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"Cheesey Min/Maxed Armies and Tactics in Competitive Games" Topic

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13 Mar 2018 7:54 p.m. PST
by Editor in Chief Bill

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Whirlwind30 Aug 2017 3:04 a.m. PST

Recently reading this blogpost link made me think about what people think about cheesey/min-maxed armies and tactics. I don't play any games like this so it is all a bit alien to me.

So I wondered:

In the context of points-based tournament and points-based pick-up games, does the idea of "cheesy" and min-maxed armies

a – bother you or not in those circumstances
b – make any sense or not (i.e. the picking of the most effective army within the points system is an integral part of the game)

I find the logic of the blogpost a bit tricky to follow, but the author seems to be saying that picking a super-effective synergistic force based on deep knowledge of the rules is good, but just hearing that the best thing to do in a given set of rules is to pick lots of infantry and charge is cheese-y.

GildasFacit Sponsoring Member of TMP30 Aug 2017 4:14 a.m. PST

He got out-cheesed and he moans about cheese ? Bad looser.

goragrad30 Aug 2017 4:30 a.m. PST

He has a point – presumably a good rule set would encourage some historically based organization and tactics.

The week 2 game seems to be a case of someone finding a hole in the rule set and passing that on.

Of course, facing that player again I would imagine one could find an organization and tactics to turn the tables again.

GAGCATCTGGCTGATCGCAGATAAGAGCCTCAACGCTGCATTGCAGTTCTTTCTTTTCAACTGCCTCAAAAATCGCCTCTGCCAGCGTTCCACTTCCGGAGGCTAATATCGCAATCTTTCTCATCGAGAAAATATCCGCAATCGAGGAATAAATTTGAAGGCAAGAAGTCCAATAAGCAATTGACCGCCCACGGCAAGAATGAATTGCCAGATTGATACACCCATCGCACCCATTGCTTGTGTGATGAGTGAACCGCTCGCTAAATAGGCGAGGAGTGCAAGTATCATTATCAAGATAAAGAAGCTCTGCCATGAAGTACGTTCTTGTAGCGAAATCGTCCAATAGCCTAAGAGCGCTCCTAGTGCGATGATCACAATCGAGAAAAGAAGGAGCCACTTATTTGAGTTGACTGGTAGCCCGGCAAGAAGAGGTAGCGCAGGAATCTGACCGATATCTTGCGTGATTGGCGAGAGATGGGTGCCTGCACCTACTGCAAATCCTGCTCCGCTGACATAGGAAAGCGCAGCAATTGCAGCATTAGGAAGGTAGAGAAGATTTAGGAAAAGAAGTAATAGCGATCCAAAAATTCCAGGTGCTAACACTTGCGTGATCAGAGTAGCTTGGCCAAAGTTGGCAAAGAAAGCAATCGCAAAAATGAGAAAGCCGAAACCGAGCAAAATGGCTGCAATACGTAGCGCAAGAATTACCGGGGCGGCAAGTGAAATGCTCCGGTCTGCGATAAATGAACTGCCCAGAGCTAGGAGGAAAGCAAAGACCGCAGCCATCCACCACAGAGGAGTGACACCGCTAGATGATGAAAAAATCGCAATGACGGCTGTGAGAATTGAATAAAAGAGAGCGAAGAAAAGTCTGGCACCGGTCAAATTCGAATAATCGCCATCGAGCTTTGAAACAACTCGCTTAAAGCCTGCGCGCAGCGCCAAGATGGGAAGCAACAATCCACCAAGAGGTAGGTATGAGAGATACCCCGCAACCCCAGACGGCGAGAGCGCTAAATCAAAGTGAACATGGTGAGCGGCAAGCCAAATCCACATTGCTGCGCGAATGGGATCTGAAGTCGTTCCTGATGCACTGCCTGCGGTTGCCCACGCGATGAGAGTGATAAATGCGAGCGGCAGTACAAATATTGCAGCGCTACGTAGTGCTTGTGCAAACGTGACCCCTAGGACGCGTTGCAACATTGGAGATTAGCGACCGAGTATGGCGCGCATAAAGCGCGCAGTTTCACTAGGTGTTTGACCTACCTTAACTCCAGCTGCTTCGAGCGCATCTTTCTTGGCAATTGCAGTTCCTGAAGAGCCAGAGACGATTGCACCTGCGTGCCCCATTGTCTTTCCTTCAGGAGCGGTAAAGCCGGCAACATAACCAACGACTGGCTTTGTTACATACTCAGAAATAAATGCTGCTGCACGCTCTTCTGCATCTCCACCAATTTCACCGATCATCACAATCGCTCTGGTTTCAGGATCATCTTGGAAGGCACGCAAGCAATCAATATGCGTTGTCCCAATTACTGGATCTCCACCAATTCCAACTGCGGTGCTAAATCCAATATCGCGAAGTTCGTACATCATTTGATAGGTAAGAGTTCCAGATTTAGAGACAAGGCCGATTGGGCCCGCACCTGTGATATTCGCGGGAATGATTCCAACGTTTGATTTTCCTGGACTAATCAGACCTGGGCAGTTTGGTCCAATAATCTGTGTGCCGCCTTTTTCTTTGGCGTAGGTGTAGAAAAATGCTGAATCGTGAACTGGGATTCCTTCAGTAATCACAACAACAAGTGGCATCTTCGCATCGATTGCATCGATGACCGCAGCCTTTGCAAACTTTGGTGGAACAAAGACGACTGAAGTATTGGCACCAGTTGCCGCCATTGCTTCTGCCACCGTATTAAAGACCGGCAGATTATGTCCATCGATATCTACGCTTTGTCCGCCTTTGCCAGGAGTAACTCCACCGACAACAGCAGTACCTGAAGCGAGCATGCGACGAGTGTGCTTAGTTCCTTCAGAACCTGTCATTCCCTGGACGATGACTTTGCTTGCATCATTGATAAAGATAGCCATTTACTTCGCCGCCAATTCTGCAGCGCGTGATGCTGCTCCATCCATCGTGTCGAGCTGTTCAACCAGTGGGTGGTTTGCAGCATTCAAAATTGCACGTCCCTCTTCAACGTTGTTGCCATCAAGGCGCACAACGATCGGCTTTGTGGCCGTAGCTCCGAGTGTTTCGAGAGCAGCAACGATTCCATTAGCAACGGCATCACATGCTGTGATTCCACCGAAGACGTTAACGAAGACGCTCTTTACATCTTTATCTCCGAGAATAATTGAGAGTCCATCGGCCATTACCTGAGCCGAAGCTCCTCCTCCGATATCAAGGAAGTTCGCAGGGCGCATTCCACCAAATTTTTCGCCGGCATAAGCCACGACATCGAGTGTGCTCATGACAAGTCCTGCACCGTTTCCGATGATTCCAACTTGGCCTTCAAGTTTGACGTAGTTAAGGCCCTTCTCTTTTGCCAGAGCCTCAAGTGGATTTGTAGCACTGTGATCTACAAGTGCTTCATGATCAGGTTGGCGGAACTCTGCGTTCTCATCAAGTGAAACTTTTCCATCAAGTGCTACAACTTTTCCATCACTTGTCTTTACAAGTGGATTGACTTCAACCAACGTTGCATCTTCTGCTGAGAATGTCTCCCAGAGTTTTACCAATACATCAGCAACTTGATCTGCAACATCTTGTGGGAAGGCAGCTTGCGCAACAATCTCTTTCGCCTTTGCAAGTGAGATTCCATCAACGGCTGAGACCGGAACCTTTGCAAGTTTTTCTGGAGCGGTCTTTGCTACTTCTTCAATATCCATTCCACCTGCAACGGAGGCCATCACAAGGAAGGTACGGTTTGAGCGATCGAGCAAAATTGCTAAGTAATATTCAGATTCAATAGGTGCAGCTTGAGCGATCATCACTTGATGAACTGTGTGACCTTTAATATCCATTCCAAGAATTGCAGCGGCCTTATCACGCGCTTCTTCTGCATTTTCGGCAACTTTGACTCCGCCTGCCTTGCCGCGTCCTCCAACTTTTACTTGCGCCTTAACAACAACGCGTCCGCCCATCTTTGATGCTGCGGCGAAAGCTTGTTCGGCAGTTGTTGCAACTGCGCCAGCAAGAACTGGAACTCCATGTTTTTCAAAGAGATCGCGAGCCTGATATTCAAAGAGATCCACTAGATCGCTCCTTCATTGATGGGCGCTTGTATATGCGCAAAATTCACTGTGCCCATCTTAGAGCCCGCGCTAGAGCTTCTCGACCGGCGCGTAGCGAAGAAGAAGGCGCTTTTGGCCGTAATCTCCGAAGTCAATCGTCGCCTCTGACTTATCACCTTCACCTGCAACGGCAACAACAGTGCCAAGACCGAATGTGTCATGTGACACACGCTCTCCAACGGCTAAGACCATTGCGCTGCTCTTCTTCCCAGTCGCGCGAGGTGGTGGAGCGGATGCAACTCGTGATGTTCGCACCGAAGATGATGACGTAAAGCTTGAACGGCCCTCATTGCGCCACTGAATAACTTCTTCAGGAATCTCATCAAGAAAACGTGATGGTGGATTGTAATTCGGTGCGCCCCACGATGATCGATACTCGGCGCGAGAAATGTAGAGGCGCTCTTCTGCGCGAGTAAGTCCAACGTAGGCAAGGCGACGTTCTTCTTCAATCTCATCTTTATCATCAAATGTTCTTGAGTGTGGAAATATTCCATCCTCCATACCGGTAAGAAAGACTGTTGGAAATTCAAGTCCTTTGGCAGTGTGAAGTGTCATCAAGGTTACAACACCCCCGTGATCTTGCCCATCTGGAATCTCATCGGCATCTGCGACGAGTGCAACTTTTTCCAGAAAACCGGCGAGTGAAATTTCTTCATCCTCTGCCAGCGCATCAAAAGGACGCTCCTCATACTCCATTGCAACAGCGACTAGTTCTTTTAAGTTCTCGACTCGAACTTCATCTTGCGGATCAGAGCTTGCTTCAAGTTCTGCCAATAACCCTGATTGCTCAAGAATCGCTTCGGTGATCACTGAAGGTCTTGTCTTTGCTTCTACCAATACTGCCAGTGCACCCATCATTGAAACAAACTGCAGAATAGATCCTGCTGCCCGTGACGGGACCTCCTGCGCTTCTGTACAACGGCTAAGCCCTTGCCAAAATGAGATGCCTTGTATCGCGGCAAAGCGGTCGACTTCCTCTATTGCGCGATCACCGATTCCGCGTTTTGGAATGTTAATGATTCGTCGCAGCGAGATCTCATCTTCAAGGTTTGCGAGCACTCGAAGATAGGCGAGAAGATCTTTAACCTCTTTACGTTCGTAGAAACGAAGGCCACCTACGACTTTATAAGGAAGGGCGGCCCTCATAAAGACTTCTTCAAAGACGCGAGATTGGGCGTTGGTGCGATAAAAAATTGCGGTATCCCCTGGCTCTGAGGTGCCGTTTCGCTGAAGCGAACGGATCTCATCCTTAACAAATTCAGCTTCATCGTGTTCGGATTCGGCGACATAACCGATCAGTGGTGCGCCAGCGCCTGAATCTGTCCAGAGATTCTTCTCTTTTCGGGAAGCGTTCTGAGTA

But then I am not a Bolt Action player…

Whirlwind30 Aug 2017 4:42 a.m. PST

He has a point presumably a good rule set would encourage some historically based organization and tactics.

I certainly don't know enough to be sure, but I'd thought that green Soviet troops simply rushing forward en masse to try and overwhelm the opposition at platoon level wasn't rarer than a veteran SS Panzer Grenadier platoon armed with StG44s and supported by Panthers. But I'm sure someone with more knowledge could helpfully comment.

Personal logo Swampster Supporting Member of TMP30 Aug 2017 5:26 a.m. PST

So next game, don't optimize the list to fight a combined arms list. Get rid of the panzerfausts and get more MG42s, including some in sustained fire mode. Get minefields and artillery if the scale of the game allows.

Or the German player should offer to swap armies, using the original Russian list and see if cleverness can win.

It isn't necessarily a points based thing, but points assume that you meet a mix of things. If paper, scissors and rock are all equal points, since overall each has the same chance of winning, if you only have paper and he only has scissors the points systems breaks down.

advocate30 Aug 2017 5:42 a.m. PST

Just bizarre. I'm not a fan of rules which emphasise building the optimum list, but kudos to the young guy, he found a counter the writer's list. And all it took was an infantry company, after all – hardly un-historical. Now, they were able to manage a wave attack and overrun infantry supported by armour, which might raise a few eyebrows – but that's an issue with the rules (though I wonder if it would have worked as well against a more numerous regular German platoon, with lighter armoured support, for example).
I'm guessing from what was said on the blog that the writer never took any advice from anyone else but did his own original research.

Marshal Mark30 Aug 2017 6:21 a.m. PST

I agree that the blogger is a bad loser and a whiner (funnily enough some of his other blog posts complain about whiners and here he is the whiner). He was beaten by what was probably a more realistic and less cheesy army than his own, and then complained about it and bad-mouthed his opponent.

GildasFacit Sponsoring Member of TMP30 Aug 2017 6:37 a.m. PST

I'd say that was a little harsh MM. He is actually quite polite about his opponent, even about others who use 'cheesy' armies, it is just that he doesn't seem to recognise that he is doing the same thing.

You won't get away from the min-max ideology in some types of game or gamer. They are the competitive types who's main interest is the game and solving the problem of winning regularly. Let's be honest – that's what real generals do too !!